Established in Stockholm in 2006, d.brand started as an alternative to overpriced designer jeans. It has grown into a denim-driven line for in-style women and men who want casual cool looks.
Mention to ModaLista C.E.O. and founder Monica Phromsavanh that you saw the party in Seaport Report. And, don’t forget to say hey to her shop mascot and sidekick, the fashionably fabulous Reina (her chic Chihuahua)!
Plant and purchase… Support DeLury Square Park (Fulton and Gold) during the city Parks Department’s “It’s Your Park” day for their annual spring clean.
Volunteers can come out and get grubby by planting some spring flowers. Not your thing? Then check out the arts and crafts fair (all proceeds go to the park fund).
The fair runs Friday and Saturday, May 16 and 17, 10 a.m. – 4 p.m., and planting is Saturday only, 10 a.m. – 2 p.m. Rain date for both is Sunday, May 18.
Chic boutique hotel… The Best Western (33 Peck Slip & Front St.) is getting hipped up. The Greenwich Village Prohibition-themed Jade Hotel is growing its boutique brand with three new locations – taking over the Seaport Best Western, one near Bryant Park and a third in Miami. The Seaport conversion is by Atelier & Co., working with MLG Architects. The revamped 72-room inn will open mid-2015.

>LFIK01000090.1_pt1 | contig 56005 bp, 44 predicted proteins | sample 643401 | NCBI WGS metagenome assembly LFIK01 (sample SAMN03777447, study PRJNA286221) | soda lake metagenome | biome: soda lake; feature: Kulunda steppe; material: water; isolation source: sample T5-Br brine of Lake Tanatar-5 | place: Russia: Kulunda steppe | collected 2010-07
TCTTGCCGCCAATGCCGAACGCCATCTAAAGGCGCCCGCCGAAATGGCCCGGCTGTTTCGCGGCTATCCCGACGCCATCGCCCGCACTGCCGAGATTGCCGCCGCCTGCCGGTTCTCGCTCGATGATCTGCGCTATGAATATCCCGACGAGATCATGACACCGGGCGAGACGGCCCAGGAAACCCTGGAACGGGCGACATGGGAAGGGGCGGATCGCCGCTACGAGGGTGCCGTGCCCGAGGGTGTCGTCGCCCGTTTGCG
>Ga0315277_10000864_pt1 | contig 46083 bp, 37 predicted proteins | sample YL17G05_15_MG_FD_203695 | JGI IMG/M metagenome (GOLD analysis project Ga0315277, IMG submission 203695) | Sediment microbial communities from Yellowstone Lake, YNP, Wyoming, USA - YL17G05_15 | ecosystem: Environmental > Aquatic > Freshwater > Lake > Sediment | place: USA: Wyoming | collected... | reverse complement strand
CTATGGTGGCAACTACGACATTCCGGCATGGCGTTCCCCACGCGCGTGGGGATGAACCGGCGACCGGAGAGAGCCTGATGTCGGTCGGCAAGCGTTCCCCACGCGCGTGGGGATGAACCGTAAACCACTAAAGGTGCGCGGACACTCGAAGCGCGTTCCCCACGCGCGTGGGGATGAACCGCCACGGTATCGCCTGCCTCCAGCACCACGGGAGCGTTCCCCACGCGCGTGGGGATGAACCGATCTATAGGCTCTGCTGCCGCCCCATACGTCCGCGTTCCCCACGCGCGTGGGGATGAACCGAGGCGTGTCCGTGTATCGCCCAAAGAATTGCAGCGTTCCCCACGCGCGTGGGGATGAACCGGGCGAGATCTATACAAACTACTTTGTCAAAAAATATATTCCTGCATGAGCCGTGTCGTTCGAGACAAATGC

Toot your horn… There was a big launch party Wednesday at Pier 15 to celebrate its opening and the relocation of Hornblower Cruises.
Actress Margo Bingham of “Boardwalk Empire” fame kicked off the ceremony singing the National Anthem followed by a Color Guard presentation. Hornblower New York’s Tom D’Amato made the opening remarks and welcomed guests and speakers including politicians, neighbors and seafaring friends.
After closing remarks by Hornblower C.E.O. Terry MacRae, and the christening of Pier 15, some celebrants partied with drinks and snacks on board the Hybrid while others stayed on the pier and continued the big blow out. A blast for everyone!
The event was co-sponsored by the city Economic Development Corporation, Hu Business International Group and NYC & Co. which showcased its new Official NYC Information Center South Street Seaport.
The digital touch screen kiosks, concierge terminals and oversized information screens provide the latest info on events, attractions, dining and nightlife around the city.
Send your thoughts on Seaport developments and happenings to [email protected].